The general manager of the Trump International Hotel in Manhattan had a rare bit of good news to report to investors this spring: After two years of decline, revenue from room rentals went up 13 percent in the first three months of 2018.
What caused the uptick at President Trump’s flagship hotel in New York? One major factor: “a last-minute visit to New York by the Crown Prince of Saudi Arabia,” wrote general manager Prince A. Sanders in a May 15 letter, which was obtained by The Washington Post.
Neither Crown Prince Mohammed bin Salman nor members of the royal family stayed at Trump’s hotel, Sanders said: He said the Trump hotel didn’t have suites big enough to accommodate them. But “due to our close industry relationships,” he wrote, “we were able to accommodate many of the accompanying travelers.”
The previously unreported letter — describing a five-day stay in March that was enough to boost the hotel’s revenue for the entire quarter — shows how little is known about the business that the president’s company does with foreign officials.
Such transactions have fueled criticism that Trump is reaping revenue from foreign governments, even as he controls U.S. foreign policy toward those countries. Trump’s company has disclosed few details about the business it does with foreign customers, saying it already reveals more than is required.
Neither the Trump Organization nor the Saudi Embassy answered questions about whether the Saudi government paid for anyone’s stay at the hotel. Sanders did not respond to requests for comment.
For now, just a handful of foreign government clients at Trump properties have been publicly identified through media reports and statements from foreign officials.
But a broader list could eventually come out.
Last week, a federal judge in Maryland gave the go-ahead to a lawsuit alleging that by accepting government business at his properties, Trump is violating the Constitution’s “emoluments clauses” — dusty 18th-century measures meant to prevent presidents from putting their private bank accounts ahead of the public interest.
If it stands, the ruling could force the company to provide new details about its relationships with foreign governments, states and even federal agencies.
“This was how the Framers protected against corruption,” said Maryland Attorney General Brian Frosh (D), who filed the landmark suit along with D.C. Attorney General Karl A. Racine (D). They said the Constitution’s authors wanted answers to emoluments questions to be public. “They wanted to make sure the president would put the country above himself.”
On Friday, after this story was published online, New York Attorney General Barbara Underwood announced that she was already conducting a separate investigation asking if Trump had violated the emoluments clause at his businesses in New York.
The Justice Department, which is representing Trump in his official capacity, has argued that the Founding Fathers meant only to stop presidents from accepting gifts from foreign governments — not to keep presidents from conducting private business.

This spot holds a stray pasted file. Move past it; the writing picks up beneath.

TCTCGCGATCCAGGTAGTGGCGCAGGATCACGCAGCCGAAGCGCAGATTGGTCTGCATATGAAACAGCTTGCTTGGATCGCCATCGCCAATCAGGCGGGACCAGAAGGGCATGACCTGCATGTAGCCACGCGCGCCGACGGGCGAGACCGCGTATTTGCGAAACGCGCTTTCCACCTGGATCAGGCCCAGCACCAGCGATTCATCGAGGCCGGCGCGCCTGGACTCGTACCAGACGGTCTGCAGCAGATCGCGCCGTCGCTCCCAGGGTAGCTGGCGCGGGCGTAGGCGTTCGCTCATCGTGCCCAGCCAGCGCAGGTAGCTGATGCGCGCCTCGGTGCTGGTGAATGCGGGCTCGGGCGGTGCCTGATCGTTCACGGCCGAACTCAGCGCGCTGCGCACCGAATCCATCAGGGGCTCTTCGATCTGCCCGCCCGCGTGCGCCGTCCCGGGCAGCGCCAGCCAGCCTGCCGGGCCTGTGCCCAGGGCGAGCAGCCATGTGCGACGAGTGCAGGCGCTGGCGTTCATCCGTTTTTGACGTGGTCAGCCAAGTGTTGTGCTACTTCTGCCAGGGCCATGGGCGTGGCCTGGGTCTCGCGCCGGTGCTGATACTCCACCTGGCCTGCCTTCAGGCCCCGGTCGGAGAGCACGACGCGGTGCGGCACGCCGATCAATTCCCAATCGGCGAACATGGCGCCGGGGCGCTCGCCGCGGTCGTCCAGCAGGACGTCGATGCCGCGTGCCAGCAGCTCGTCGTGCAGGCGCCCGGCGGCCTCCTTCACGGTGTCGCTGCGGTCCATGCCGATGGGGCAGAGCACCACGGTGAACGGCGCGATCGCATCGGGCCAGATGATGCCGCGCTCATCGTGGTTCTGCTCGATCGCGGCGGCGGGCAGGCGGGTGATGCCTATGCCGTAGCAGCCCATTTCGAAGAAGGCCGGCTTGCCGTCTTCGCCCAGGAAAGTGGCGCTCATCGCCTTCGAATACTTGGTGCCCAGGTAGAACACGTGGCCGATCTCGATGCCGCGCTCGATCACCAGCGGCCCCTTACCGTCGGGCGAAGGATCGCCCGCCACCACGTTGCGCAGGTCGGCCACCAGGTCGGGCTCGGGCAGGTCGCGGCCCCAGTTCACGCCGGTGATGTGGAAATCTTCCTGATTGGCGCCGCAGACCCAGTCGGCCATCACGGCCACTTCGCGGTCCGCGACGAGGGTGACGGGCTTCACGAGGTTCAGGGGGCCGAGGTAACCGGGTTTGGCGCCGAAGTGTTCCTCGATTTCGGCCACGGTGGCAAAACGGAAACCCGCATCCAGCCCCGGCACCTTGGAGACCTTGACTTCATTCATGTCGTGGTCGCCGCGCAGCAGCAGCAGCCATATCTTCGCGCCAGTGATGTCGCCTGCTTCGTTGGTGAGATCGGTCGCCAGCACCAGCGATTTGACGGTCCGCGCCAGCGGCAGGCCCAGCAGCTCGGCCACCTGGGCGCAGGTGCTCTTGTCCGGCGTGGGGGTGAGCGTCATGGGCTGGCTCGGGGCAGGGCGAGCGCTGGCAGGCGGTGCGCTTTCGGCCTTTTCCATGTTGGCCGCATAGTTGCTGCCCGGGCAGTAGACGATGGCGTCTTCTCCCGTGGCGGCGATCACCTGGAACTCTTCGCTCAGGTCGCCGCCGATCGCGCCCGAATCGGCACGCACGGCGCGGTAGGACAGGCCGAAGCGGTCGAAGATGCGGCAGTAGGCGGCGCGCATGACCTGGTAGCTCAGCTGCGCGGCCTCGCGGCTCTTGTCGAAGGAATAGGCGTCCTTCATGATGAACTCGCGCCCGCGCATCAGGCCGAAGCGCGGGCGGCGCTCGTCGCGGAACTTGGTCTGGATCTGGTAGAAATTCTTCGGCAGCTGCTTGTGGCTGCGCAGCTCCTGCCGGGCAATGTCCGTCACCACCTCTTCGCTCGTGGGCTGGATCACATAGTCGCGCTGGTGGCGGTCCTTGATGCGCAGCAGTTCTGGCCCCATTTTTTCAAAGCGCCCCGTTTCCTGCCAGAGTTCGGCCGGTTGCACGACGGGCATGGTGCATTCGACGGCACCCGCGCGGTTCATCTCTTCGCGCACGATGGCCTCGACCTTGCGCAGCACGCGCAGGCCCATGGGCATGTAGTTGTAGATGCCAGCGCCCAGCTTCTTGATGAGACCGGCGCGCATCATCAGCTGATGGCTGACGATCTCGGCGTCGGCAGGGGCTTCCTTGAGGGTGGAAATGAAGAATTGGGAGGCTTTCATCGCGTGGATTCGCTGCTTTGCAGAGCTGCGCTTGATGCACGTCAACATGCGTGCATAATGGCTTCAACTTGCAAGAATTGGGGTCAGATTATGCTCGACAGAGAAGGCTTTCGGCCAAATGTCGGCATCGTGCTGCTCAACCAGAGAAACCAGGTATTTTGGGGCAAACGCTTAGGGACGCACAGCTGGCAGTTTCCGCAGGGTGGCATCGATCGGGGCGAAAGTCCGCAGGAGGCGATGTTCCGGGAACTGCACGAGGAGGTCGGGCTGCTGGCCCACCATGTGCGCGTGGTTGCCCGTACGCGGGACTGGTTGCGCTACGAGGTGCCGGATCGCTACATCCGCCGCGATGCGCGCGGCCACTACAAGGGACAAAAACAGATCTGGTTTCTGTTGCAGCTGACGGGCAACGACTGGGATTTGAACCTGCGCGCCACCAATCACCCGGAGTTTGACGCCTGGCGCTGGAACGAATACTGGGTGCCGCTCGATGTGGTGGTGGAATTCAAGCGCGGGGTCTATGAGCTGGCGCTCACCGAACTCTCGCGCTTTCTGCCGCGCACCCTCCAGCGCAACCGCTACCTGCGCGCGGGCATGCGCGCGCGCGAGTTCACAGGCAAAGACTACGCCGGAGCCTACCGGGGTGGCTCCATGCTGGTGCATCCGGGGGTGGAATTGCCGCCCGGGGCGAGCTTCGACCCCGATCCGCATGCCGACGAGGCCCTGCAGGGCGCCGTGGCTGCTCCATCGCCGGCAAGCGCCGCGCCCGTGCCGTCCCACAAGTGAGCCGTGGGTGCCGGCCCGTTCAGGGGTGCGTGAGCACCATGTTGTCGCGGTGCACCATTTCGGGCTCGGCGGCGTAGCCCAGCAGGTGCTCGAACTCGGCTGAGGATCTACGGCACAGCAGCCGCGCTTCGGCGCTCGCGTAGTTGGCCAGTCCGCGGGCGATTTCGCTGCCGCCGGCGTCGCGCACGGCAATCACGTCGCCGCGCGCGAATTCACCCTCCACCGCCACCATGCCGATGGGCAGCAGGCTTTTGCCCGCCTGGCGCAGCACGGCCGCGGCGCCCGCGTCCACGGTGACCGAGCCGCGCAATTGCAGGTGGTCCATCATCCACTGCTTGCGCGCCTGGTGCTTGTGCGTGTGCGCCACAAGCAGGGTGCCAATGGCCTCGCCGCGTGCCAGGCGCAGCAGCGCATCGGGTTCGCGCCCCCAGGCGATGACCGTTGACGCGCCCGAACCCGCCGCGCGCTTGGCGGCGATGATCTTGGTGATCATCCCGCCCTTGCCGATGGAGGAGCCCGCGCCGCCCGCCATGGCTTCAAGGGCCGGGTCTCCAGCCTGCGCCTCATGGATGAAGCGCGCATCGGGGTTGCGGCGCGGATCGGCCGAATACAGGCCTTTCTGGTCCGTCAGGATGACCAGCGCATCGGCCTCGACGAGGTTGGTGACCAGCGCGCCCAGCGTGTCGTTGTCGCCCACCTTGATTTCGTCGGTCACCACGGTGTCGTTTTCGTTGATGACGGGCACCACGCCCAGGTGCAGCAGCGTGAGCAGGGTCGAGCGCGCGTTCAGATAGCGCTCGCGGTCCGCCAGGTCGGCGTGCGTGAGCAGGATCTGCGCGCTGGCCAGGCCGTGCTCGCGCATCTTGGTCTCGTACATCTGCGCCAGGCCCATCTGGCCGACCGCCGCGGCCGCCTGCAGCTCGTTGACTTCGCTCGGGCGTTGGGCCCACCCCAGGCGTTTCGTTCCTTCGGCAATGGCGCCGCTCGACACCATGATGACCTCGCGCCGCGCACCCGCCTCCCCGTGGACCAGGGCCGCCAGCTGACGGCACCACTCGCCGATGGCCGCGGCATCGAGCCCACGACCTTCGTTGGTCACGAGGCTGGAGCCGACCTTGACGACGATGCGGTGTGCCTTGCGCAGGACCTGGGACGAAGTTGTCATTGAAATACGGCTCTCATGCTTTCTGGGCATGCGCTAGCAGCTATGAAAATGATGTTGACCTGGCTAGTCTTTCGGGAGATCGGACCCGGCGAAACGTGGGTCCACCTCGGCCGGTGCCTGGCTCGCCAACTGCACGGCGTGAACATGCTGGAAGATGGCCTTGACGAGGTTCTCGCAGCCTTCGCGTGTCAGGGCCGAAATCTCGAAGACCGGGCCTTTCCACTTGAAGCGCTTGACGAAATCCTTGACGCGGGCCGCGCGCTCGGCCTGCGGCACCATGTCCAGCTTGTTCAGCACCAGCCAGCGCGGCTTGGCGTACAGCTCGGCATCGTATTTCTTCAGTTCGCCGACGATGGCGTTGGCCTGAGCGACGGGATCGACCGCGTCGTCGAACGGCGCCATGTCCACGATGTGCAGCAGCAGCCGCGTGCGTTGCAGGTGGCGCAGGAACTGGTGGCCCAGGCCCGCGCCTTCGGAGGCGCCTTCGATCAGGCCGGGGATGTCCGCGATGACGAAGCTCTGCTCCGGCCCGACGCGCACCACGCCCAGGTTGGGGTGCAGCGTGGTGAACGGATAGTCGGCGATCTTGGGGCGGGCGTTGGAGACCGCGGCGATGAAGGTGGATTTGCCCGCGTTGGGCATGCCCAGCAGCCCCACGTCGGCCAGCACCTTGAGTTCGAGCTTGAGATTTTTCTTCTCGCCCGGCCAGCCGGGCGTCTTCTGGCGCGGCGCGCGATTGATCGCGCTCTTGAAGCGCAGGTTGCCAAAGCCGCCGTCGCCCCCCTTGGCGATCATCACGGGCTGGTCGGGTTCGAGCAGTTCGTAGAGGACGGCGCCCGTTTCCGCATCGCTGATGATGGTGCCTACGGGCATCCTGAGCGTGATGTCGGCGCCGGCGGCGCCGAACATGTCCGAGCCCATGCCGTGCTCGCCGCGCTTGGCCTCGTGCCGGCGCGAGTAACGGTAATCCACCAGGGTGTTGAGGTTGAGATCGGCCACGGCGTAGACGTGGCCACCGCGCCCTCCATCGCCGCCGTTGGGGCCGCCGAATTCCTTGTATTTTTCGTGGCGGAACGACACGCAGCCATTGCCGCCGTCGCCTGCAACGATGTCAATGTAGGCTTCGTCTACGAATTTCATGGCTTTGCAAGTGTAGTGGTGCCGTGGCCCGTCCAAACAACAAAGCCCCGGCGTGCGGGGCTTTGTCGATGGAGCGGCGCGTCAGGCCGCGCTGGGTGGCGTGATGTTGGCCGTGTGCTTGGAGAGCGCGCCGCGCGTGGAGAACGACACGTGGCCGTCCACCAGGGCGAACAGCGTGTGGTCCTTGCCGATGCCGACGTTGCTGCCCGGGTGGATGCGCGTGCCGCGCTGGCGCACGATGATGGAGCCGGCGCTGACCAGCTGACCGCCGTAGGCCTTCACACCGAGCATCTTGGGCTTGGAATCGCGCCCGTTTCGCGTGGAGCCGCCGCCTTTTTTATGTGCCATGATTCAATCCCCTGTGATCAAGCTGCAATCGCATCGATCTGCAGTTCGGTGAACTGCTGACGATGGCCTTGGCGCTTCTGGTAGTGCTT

Frosh has said he believes the case could end up eventually before the Supreme Court. So far, neither the Justice Department nor Trump’s private attorney has said if they will appeal the decision.
The White House did not respond to requests for comment.
Trump said he has given up day-to-day control over his businesses. But he still owns them and can withdraw money from them.
From the start of Trump’s administration, his company has said it sees nothing wrong with continuing to do business with foreign states.
“The renting of a hotel room from one of the Trump businesses is not correlated to President Trump’s performance of the duties of the Office of President,” Bobby R. Burchfield, a Republican attorney whom the Trump Organization hired as an outside ethics adviser, wrote in a recent article in the Texas Review of Law & Politics.
Under pressure, the Trump Organization agreed last year to donate profits from foreign government clients to the U.S. Treasury. This year, it announced the amount of the donation for 2017: $151,470.
But it declined to say which foreign governments those profits came from, or how much they had spent in total.
Officials with Trump’s D.C. hotel — the property that is the subject of the emoluments suit — have told The Post that they are not actively courting foreign business, but they acknowledged they also are not turning it away.
The Embassy of Kuwait, for instance, has held its national day celebration twice at Trump’s hotel in downtown Washington.
This year, the Embassy of the Philippines also became a Trump customer, holding its Philippine independence day party in the Trump hotel’s ballroom. Trump has had warm relations with Philippine President Rodrigo Duterte, even as human rights groups have condemned Duterte for a crackdown on drug users that has left thousands dead.